Dear Miss Behavin’: Our dog, Lucy, was perfectly housetrained, but lately she has started having accidents in the house. What could have caused this unfortunate change? Reply: Before jumping to conclusions, it’s a good idea to have a dog (or cat) checked out by the vet if she suddenly start having accidents indoors. You want to rule out a medical cause first, especially since animals can be pretty good at hiding discomfort.
Dear Miss Behavin’: My poodle, “Misty,” is an absolute love with me, but she growls and lunges at my adult son whenever she’s on my lap. I think she is protective of me. I’ve been trying to give her time-outs, but it doesn’t seem to be helping. Reply: Rather than protecting you, it sounds more like Misty is guarding your lap the same way another dog might guard a bone. Misty sees your lap as a valuable resource that she does not want to share.
Dear Miss Behavin’: My family recently moved to a new home with floor-to-ceiling glass windows in our living room. We love our new view, but our shepherd mix, “Beauty,” has taken to barking at everything and everyone that goes by. How can we restore quiet to our household? Reply: First, have realistic expectations. Most dogs will defend their territory and bark if they see someone (especially another dog) walk by their home turf.
Muck Rack makes it simple to find people, tweets, or articles that mention any name, keyword, company, hashtag etc. We've compiled this guide to help you make the most of your search.
Selecting a term
Start searching tweets, articles from media outlets, articles mentioned in tweets, journalists'
names, titles and bios with some suggested searches:
Companies or Topics (e.g. iPhone, Microsoft)
Phrases (e.g. "cloud computing") — use quotes to keep the terms together
Twitter handles (e.g. @username) — returns those who have mentioned or replied to
Names (e.g. "David Pogue")
Hashtags (e.g. #sxsw, #london2012)
Bio details (e.g. vegan, Olympics, father)
Muck Rack's Advanced Search allows for many boolean operators.
Find results that mention multiple specified terms, use AND or
+. For example, ensure each result contains both Elon Musk and Mark Zuckerberg by
searching Musk AND Zuckerberg or Musk + Zuckerberg.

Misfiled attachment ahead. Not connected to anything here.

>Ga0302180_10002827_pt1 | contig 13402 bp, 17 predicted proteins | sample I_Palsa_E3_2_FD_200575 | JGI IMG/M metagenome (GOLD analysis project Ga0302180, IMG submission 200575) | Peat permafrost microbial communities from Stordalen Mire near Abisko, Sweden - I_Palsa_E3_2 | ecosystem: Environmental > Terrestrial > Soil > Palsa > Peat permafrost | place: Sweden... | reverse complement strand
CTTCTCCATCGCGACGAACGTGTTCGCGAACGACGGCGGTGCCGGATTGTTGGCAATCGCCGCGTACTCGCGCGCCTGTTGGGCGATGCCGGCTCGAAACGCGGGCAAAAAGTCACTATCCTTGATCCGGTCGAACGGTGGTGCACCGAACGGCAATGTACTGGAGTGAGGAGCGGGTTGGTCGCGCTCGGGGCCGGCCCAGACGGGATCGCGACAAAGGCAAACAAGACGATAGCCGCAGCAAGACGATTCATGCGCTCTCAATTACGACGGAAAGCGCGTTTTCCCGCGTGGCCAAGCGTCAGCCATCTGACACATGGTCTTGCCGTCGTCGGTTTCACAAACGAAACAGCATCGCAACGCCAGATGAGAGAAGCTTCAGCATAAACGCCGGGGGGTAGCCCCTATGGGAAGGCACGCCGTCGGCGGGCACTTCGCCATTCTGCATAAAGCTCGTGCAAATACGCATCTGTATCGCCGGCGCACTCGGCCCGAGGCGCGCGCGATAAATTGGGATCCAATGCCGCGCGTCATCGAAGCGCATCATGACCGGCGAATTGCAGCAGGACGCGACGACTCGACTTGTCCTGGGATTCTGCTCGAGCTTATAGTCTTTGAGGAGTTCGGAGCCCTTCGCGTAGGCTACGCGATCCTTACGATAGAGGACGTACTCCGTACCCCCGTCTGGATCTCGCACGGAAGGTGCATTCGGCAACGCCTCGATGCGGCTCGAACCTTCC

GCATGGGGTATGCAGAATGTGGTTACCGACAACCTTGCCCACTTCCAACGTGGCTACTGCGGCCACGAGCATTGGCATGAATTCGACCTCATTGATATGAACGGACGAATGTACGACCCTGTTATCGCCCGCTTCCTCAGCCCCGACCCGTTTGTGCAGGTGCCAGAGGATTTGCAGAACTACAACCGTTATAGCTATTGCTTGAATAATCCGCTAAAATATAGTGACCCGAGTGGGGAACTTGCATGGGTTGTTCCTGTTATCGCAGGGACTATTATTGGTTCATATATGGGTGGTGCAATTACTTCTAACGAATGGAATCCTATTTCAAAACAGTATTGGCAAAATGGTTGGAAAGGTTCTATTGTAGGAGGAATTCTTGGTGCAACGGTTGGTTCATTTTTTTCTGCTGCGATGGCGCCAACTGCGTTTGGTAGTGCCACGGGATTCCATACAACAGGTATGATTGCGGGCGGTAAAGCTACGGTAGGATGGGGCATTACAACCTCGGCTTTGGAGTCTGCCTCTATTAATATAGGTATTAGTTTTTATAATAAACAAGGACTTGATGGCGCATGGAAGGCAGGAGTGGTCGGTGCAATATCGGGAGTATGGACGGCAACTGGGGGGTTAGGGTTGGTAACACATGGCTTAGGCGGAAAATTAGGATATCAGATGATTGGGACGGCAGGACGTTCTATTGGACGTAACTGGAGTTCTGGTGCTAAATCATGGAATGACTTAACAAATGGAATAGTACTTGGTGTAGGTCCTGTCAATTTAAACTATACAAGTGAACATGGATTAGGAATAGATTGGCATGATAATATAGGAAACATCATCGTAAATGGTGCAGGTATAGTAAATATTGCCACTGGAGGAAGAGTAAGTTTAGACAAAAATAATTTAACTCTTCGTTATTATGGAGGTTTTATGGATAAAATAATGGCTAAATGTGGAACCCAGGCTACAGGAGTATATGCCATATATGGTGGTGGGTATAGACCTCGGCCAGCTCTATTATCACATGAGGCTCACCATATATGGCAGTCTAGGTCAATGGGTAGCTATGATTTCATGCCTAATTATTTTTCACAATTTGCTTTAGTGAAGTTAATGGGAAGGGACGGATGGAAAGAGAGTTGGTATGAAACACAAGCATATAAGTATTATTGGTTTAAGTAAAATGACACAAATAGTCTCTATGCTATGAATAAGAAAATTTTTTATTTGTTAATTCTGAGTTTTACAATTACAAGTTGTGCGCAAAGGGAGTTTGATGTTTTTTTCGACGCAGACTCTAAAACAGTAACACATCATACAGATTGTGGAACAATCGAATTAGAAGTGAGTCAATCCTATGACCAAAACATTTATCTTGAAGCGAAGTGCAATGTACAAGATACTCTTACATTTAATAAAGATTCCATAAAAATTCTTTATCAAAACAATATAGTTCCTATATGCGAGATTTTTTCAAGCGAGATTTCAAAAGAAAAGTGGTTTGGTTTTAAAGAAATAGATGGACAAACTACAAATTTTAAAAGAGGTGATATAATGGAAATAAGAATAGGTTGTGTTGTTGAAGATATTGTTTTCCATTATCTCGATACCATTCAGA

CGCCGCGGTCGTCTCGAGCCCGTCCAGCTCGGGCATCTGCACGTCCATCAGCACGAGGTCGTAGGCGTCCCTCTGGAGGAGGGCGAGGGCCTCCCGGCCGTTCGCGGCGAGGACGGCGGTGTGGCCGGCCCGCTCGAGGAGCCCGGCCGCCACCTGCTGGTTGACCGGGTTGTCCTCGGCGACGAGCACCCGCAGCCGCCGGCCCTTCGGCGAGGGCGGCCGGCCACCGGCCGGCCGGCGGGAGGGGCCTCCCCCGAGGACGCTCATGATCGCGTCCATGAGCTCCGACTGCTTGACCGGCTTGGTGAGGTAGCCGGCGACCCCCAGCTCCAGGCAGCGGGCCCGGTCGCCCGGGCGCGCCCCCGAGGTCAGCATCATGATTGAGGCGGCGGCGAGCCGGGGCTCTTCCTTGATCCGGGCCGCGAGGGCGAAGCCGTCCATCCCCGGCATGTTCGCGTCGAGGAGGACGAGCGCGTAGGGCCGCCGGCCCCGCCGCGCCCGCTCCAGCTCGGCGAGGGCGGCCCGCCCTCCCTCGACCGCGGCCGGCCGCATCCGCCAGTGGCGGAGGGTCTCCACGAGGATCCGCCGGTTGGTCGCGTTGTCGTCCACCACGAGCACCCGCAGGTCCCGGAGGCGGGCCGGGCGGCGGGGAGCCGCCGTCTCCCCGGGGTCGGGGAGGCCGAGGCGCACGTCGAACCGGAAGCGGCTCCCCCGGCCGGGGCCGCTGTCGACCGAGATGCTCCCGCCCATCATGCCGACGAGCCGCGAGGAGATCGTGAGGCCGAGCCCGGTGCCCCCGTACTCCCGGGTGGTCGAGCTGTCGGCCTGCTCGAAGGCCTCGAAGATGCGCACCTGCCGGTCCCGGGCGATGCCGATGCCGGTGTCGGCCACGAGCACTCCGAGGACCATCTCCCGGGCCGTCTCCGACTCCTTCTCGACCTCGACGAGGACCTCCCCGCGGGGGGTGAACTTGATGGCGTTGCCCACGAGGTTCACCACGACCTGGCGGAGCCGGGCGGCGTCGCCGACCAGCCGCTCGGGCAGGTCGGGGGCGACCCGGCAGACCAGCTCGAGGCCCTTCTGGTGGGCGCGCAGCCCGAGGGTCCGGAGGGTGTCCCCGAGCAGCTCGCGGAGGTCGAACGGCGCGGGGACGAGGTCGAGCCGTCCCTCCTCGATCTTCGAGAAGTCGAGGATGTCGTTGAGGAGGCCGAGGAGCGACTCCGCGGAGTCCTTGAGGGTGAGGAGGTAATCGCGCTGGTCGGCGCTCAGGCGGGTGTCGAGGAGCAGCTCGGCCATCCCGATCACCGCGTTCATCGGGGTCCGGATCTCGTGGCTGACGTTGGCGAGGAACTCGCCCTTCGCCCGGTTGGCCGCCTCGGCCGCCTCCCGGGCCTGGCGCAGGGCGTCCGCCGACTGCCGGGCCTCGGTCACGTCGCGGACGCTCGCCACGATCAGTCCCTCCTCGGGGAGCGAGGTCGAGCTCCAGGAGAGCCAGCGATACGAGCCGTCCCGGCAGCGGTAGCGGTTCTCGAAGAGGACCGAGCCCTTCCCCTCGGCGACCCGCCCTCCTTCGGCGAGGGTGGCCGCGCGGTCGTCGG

Use the operators OR or , to broaden your search when you'd like either of
multiple terms to appear in results. (This is the default behavior of our search when no operators
are used). For example, results will contain either cake or cookie by searching cake OR cookie or cake,cookie
Use NOT or - to subtract results from your search. For
example, searching Disney will yield results about the Walt Disney Company as well as Walt Disney
World Resort. To exclude mentions of Disney World, search for Disney -World or Disney
When using one of these operators with a phrase, enclose it in quotation marks. For example, you can
find results about smartphones excluding Apple's iPhone 4S by searching smartphone -"iPhone
Exact case matching or punctuation
If you're searching for a brand name or keyword that relies on specific punctuation marks or capitalization, you can
find results that match your exact query by adding matchcase: before the keyword you're searching for, like matchcase:E*TRADE .
Use parentheses to separate multiple
boolean phrases. For example, to find journalists talking about having fun in Disney World or
Disneyland, search for ("disney world" OR disneyland) AND fun.
An asterisk can be used to search for any variation of a root word truncated by the asterisk. For example, searching for admin* will return results for administrator, administration, administer, administered, etc.
A near operator is an AND operator where you can control the distance between the words. You can vary the distance the near operation uses by adding a forward slash and number (between 0-99) such as strawberries NEAR/10 "whipped cream", which means the strawberries must exist within 10 words of "whipped cream".